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Déjà Leonard is a copywriter and freelance journalist based in Calgary.

We’ve heard a lot about “the great resignation” over the last year: The widespread trend of workers leaving their jobs during the COVID-19 pandemic. But there’s another trend that appears to be on the horizon: Canadians creating their own jobs. Accounting software company FreshBooks says that 30 per cent of traditionally-employed professionals plan to transition to self-employment over the next two years. The findings are from its first-ever Canadian Self-Employment Report, which analyzed data collected online from a representative sample of more than 3,000 self-employed and traditionally-employed Canadians. It translates to an estimated total of seven million Canadians making the transition to freelance or starting their own business in a short amount of time.

Tara Robertson, a diversity, equity and inclusion consultant, made the leap toward self-employment early this year after working as the global diversity and inclusion lead at technology company Mozilla.

“Doing D&I in the tech space, especially in the last couple of years, has been really intense,” she shared.

“I wanted to take what I learned in-house and help other companies, in different industries, make systemic change.”

She said work-life balance was a factor as well. “I was traveling a really unsustainable amount – both for me as a person, but also in terms of the environment,” she says.

According to the report, the top two reasons people are choosing to shift to self-employment are more career control (37 per cent) and more career fulfillment (36 per cent).

Karla Briones, a business coach who specializes in working with underrepresented entrepreneurs, says she’s seen her business triple since the pandemic hit.

Due to mass layoffs and job insecurity during this uncertain time, “People realized that the jobs that they were in were not safe,” Briones says, and many started to consider becoming self-employed.

Making the transition isn’t easy though, and Robertson says she had her fears about diving into entrepreneurship.

“The idea that I would start my own company and incorporate a business was really kind of foreign and scary to me. So I had to unpack some of those feelings,” she says.

This fear isn’t uncommon. Briones says a big portion of her offering is working through fears with her clients and working on their mindset by challenging their doubts and “being a cheerleader with strategy in mind too.”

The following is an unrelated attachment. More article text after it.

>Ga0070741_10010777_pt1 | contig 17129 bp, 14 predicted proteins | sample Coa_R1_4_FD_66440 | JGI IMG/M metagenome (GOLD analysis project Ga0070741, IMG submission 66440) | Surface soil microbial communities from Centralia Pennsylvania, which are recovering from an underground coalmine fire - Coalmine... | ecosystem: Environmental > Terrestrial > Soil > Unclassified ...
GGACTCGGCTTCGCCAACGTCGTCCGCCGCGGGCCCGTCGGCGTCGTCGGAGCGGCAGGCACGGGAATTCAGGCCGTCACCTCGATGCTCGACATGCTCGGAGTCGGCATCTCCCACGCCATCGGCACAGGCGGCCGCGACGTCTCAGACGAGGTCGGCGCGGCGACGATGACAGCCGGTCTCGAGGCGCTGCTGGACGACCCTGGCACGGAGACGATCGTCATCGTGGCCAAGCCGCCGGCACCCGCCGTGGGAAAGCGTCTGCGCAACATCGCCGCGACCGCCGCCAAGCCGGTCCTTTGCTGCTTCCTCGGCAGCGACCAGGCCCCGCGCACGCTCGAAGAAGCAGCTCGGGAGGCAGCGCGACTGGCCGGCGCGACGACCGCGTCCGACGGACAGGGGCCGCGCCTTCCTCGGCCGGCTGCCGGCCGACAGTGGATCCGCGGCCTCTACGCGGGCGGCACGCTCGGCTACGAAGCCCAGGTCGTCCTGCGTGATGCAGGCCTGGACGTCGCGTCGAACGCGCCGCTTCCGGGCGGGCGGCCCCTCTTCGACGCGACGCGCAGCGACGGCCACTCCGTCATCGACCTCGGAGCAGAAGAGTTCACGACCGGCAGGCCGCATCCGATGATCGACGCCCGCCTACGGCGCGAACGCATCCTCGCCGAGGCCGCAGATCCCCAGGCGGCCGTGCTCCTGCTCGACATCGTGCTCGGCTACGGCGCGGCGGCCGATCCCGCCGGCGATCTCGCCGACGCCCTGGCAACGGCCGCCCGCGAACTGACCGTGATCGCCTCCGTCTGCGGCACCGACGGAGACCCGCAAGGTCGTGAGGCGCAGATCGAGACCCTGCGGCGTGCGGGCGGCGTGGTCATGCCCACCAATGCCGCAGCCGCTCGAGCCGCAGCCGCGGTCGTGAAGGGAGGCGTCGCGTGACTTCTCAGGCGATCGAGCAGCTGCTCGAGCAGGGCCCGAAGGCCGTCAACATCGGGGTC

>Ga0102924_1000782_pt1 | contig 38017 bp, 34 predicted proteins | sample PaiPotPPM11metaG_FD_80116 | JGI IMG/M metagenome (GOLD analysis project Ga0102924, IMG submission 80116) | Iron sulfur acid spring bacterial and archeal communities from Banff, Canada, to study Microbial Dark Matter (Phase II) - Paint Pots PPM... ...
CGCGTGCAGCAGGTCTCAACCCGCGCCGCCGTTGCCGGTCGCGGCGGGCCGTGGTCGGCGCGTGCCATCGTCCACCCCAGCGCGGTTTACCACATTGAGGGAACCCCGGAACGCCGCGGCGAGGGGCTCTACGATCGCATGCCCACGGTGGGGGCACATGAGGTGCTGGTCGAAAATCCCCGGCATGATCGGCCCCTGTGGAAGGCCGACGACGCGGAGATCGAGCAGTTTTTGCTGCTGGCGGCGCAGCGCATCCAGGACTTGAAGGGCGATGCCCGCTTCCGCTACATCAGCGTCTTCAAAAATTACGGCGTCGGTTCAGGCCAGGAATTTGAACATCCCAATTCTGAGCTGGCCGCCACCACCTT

Both Briones and Robertson say figuring out where to start is one of the most challenging parts of self-employment.

Briones has three tips for people thinking about making the transition, whether they’re looking to start a small side hustle or a full-time business.

  1. Don’t do it alone. “Surround yourself with people that are doing it already,” she says. Briones recommends joining local networking groups, or your local economic development agency. They often have free resources and you can meet people who are on the same journey.
  2. Understand your “why.” “I want to make sure that the person has a ‘why’...if it’s just to make money, that’s not good enough and won’t sustain them in the long term or when things get tough, which they will,” she shares. “Then I want to know what problem they’re solving for a potential customer.”
  3. Create a plan. Creating a business model canvas, which is a tool used to visualize all the building blocks when you want to start a business, is a great place to start. “There’s this idealized version of the business in our head; we see it and it’s sparkly and shiny. But it takes a long time to get there,” she says.

What I’m reading around the web

  • If you’ve ever received a text or call from your boss outside of business hours, you likely know how it can wreak havoc on your sense of work-life balance – especially when many of us are working from home. Read how Portugal has become the first European country to make it illegal for your boss to contact you after work in an effort to protect workers.
  • For those who celebrate, the holiday season is quickly approaching. And that means seasonal job opportunities! This article on The Muse outlines the pros and cons of taking on temporary employment.
  • Gathering feedback is essential to career success, but it isn’t always easy to ask for it or accept it. This article in First Round Review shares helpful tips for empowering your peers to provide honest feedback and managing your own reactions to the feedback you receive so you can improve in real-time.
  • We recently sent out a newsletter about the dreaded “reply all” and some tips for creating better emails. Read how the stakes got even higher when a reply-all error may have put Afghans, who were seeking refuge in Canada, in danger.

More opinion from Globe Careers

Am I obligated to honour my ex-employee’s job offer to someone? In this week’s NinetoFive advice column, an owner of a small franchise asks if they still have to honour a job offer that a former manager made to someone who is unqualified.

Workparenting and the 80/80 solution In this column, Harvey Schachter highlights some interesting takeaways from two books about parenting while also having a career.

Leadership Lab is a series where executives, experts and writers share their views and advice about the world of work. You can find all Leadership Lab stories at and guidelines for how to contribute to the column here.

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